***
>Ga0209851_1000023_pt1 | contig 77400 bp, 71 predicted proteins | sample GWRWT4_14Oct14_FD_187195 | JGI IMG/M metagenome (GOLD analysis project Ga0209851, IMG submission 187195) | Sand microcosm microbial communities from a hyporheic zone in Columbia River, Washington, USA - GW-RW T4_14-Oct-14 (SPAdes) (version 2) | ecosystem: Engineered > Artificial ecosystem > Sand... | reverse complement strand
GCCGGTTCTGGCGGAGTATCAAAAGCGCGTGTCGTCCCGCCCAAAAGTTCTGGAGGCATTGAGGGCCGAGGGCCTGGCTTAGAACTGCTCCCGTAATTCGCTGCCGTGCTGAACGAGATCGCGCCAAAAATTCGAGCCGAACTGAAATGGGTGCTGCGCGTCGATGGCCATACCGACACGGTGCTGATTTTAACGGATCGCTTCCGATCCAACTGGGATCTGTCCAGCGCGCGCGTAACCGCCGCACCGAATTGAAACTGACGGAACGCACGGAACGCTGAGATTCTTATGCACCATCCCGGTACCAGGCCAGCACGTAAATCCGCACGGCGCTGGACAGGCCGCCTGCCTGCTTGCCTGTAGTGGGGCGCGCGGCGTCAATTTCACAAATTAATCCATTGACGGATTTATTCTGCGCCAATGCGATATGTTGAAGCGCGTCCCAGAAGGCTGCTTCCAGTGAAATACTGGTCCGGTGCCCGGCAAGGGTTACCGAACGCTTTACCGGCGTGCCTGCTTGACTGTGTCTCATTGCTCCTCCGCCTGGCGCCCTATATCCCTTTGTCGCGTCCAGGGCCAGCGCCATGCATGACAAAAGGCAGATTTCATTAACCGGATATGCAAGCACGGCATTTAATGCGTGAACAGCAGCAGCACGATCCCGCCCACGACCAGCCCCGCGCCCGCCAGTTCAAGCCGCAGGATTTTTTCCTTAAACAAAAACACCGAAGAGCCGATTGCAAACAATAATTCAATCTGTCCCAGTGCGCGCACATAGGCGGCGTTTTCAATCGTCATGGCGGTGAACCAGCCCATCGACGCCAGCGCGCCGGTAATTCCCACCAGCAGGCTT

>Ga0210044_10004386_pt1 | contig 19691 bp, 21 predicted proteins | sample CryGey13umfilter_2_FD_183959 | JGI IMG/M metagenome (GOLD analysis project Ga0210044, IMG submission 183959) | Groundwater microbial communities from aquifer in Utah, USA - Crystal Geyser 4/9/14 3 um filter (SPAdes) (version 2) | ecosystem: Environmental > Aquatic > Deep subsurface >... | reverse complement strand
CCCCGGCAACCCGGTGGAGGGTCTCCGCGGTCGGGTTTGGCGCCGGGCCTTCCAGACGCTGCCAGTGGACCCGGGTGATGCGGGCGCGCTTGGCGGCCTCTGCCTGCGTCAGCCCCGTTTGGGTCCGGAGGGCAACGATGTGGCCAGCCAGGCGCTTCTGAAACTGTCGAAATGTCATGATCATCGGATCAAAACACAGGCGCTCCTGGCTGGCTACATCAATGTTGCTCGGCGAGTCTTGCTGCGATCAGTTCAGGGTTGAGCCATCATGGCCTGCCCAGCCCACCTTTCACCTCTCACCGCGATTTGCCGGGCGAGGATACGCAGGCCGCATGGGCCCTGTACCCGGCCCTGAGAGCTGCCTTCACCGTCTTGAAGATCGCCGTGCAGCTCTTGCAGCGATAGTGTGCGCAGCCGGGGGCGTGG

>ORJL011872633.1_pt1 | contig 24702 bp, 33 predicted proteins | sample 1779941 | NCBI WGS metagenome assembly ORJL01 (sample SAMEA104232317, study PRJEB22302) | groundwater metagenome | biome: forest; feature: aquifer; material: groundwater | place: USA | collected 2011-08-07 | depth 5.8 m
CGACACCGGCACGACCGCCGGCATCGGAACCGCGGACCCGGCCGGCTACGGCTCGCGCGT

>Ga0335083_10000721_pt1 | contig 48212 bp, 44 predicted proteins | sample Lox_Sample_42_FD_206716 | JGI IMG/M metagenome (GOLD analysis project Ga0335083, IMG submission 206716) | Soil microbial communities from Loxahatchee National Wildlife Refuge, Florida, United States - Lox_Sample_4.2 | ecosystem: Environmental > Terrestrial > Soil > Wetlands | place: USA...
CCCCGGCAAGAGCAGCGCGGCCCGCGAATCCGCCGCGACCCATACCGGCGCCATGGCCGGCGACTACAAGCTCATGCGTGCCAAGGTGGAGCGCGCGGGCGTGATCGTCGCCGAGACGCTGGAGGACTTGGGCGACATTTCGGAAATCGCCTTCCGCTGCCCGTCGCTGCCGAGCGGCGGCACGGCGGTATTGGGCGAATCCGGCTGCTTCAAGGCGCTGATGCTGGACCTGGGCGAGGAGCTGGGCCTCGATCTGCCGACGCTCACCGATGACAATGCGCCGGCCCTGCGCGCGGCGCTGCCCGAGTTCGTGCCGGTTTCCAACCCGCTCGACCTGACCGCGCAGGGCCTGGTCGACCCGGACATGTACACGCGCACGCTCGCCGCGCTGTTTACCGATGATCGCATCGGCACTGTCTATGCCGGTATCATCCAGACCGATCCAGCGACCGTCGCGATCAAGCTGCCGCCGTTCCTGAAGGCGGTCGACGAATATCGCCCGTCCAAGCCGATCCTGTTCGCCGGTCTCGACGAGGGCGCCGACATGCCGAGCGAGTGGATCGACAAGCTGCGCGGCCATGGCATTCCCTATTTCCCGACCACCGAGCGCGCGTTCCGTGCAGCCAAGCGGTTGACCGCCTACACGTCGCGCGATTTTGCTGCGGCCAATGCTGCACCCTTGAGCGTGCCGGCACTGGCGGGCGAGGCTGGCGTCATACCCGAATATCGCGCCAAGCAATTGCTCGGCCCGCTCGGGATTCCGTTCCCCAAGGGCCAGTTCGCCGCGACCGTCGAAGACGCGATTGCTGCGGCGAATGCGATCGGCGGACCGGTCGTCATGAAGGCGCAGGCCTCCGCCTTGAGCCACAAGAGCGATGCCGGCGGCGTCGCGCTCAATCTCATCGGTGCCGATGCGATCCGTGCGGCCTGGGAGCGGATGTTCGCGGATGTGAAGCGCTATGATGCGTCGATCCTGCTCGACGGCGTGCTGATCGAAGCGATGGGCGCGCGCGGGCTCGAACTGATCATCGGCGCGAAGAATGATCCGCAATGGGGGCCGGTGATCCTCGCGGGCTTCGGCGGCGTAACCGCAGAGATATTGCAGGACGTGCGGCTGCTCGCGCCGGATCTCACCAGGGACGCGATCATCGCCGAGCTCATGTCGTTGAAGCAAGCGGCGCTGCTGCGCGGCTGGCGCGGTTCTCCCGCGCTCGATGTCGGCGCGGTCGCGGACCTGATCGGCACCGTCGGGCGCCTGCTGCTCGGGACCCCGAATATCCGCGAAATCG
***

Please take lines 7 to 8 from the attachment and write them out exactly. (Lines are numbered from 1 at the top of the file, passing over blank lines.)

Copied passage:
>Ga0335083_10000721_pt1 | contig 48212 bp, 44 predicted proteins | sample Lox_Sample_42_FD_206716 | JGI IMG/M metagenome (GOLD analysis project Ga0335083, IMG submission 206716) | Soil microbial communities from Loxahatchee National Wildlife Refuge, Florida, United States - Lox_Sample_4.2 | ecosystem: Environmental > Terrestrial > Soil > Wetlands | place: USA...
CCCCGGCAAGAGCAGCGCGGCCCGCGAATCCGCCGCGACCCATACCGGCGCCATGGCCGGCGACTACAAGCTCATGCGTGCCAAGGTGGAGCGCGCGGGCGTGATCGTCGCCGAGACGCTGGAGGACTTGGGCGACATTTCGGAAATCGCCTTCCGCTGCCCGTCGCTGCCGAGCGGCGGCACGGCGGTATTGGGCGAATCCGGCTGCTTCAAGGCGCTGATGCTGGACCTGGGCGAGGAGCTGGGCCTCGATCTGCCGACGCTCACCGATGACAATGCGCCGGCCCTGCGCGCGGCGCTGCCCGAGTTCGTGCCGGTTTCCAACCCGCTCGACCTGACCGCGCAGGGCCTGGTCGACCCGGACATGTACACGCGCACGCTCGCCGCGCTGTTTACCGATGATCGCATCGGCACTGTCTATGCCGGTATCATCCAGACCGATCCAGCGACCGTCGCGATCAAGCTGCCGCCGTTCCTGAAGGCGGTCGACGAATATCGCCCGTCCAAGCCGATCCTGTTCGCCGGTCTCGACGAGGGCGCCGACATGCCGAGCGAGTGGATCGACAAGCTGCGCGGCCATGGCATTCCCTATTTCCCGACCACCGAGCGCGCGTTCCGTGCAGCCAAGCGGTTGACCGCCTACACGTCGCGCGATTTTGCTGCGGCCAATGCTGCACCCTTGAGCGTGCCGGCACTGGCGGGCGAGGCTGGCGTCATACCCGAATATCGCGCCAAGCAATTGCTCGGCCCGCTCGGGATTCCGTTCCCCAAGGGCCAGTTCGCCGCGACCGTCGAAGACGCGATTGCTGCGGCGAATGCGATCGGCGGACCGGTCGTCATGAAGGCGCAGGCCTCCGCCTTGAGCCACAAGAGCGATGCCGGCGGCGTCGCGCTCAATCTCATCGGTGCCGATGCGATCCGTGCGGCCTGGGAGCGGATGTTCGCGGATGTGAAGCGCTATGATGCGTCGATCCTGCTCGACGGCGTGCTGATCGAAGCGATGGGCGCGCGCGGGCTCGAACTGATCATCGGCGCGAAGAATGATCCGCAATGGGGGCCGGTGATCCTCGCGGGCTTCGGCGGCGTAACCGCAGAGATATTGCAGGACGTGCGGCTGCTCGCGCCGGATCTCACCAGGGACGCGATCATCGCCGAGCTCATGTCGTTGAAGCAAGCGGCGCTGCTGCGCGGCTGGCGCGGTTCTCCCGCGCTCGATGTCGGCGCGGTCGCGGACCTGATCGGCACCGTCGGGCGCCTGCTGCTCGGGACCCCGAATATCCGCGAAATCG